This was a good year for Parcels — and myself: they released their first album last month and I saw them perform twice. The first time was last summer in Rock en Seine, a Paris-based music festival, and it was awesome: that took place before the album release (for those who have a hard time understanding how calendars work), so I didn’t quite know all the tracks being played, but the show was nevertheless amazing.
What was especially striking about the performance was the band’s remarkable technical ability, playing incredibly accurately in less than ideal conditions: at an outdoors live show, during a festival no less. That is not usually where you get the “cleanest” sound, yet they truly blew our minds with their intricate little electro-funk pieces. Not bad for a bunch of 20-something Australians. Or anyone of any age from anywhere, really.
Then, yesterday, I saw them play again, only this time it was at the Olympia, Paris’ most celebrated venue where everyone who’s ever been anyone in music has performed, Beatles, Jimi Hendrix and Bob Dylan included (plus a bunch of French artists that you may not have heard about). It’s a rather small concert hall that can contain up to 2000 people (standing) and its U shape provides a rather intimate setting, along with ensuring that the sound is properly disseminated across all sections. I’ve seen shows there before and I’ve never been disappointed by sound quality — and almost never by the performers themselves.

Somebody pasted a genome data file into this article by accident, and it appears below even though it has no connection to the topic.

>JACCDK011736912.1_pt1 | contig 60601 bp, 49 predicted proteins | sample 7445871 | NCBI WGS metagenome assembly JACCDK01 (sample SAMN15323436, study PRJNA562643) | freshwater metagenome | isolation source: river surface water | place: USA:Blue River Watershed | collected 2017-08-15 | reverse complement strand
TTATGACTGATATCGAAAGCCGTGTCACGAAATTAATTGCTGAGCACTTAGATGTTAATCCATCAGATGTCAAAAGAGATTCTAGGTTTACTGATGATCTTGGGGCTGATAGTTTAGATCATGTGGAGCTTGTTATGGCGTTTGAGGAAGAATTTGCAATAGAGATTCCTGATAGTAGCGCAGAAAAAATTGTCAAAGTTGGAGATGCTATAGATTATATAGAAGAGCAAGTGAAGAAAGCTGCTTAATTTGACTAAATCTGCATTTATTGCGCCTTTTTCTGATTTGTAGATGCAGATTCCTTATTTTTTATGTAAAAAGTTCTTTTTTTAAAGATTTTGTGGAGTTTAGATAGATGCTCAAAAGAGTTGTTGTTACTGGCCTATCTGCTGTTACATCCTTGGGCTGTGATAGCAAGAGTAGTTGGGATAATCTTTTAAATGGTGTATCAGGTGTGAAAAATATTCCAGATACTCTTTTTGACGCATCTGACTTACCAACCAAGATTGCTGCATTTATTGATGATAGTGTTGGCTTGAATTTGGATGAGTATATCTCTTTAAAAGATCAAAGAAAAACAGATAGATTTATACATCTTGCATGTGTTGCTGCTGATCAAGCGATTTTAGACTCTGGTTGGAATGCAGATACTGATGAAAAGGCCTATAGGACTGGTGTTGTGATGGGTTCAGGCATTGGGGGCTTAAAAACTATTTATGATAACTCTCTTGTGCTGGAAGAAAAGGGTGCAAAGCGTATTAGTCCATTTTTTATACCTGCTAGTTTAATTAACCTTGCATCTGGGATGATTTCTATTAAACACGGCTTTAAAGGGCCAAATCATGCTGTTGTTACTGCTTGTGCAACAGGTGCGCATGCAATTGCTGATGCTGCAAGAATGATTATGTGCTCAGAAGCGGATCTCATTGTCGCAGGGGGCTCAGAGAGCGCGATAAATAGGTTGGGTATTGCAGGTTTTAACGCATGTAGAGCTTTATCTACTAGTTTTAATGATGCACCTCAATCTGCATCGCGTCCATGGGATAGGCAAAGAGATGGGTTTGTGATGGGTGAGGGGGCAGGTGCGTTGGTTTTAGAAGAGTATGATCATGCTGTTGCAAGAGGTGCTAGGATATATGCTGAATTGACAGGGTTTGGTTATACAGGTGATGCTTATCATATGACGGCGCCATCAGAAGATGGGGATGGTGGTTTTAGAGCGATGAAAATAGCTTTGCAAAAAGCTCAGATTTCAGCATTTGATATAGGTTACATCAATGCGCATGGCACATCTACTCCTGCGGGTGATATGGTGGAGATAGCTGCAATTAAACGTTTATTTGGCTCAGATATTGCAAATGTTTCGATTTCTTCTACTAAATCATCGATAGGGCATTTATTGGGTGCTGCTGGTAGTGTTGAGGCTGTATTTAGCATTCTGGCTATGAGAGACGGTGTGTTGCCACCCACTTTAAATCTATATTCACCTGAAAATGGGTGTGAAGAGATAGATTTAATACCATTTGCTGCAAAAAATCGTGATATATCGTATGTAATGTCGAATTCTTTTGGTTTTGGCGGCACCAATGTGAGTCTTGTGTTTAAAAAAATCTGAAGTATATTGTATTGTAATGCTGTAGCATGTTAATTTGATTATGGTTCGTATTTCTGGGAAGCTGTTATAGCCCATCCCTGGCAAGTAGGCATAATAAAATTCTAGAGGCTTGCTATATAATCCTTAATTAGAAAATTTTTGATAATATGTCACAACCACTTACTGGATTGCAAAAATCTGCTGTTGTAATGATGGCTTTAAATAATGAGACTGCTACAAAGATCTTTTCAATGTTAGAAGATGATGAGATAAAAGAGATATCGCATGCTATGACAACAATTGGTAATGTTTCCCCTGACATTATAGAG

Naturally, seeing Parcels there turned out to be a glorious idea. First of all, as expected, the sound was superb: with two keyboards, a guitar, a bass and a furiously steady drummer, the 5 guys (no pun intended) were able to seamlessly recreate the musical textures of their studio tracks, with the same perfect funky catchiness in the guitar riff and the same overall warm vibe that has been coming out of their productions ever since they started sharing them with the world.
That warmth is what made the show truly stand out, though: in that classic venue, surrounded by an excited audience that only came to see them, they were able to infuse a degree of joy, fun and lightheartedness that hasn’t been experienced much in music — or in anything — as of late. At points, both keyboardists could be seen jumping from one end of the stage to the other, clapping their hands in the hair, equally encouraging their bandmates and the audience in the process. Then, towards the end of the show, two of the guys, including the lead guitarist, started performing a fun little choreography on top of the stage, next to the drummer who didn’t drop one beat in all of this. He was the last one to leave the stage, too: as the “Credits” were playing (the aptly named last song of their album), members left one by one until all that was left was this rock steady beat that even the teacher in Whiplash couldn’t have objected to.
Quite my tempo.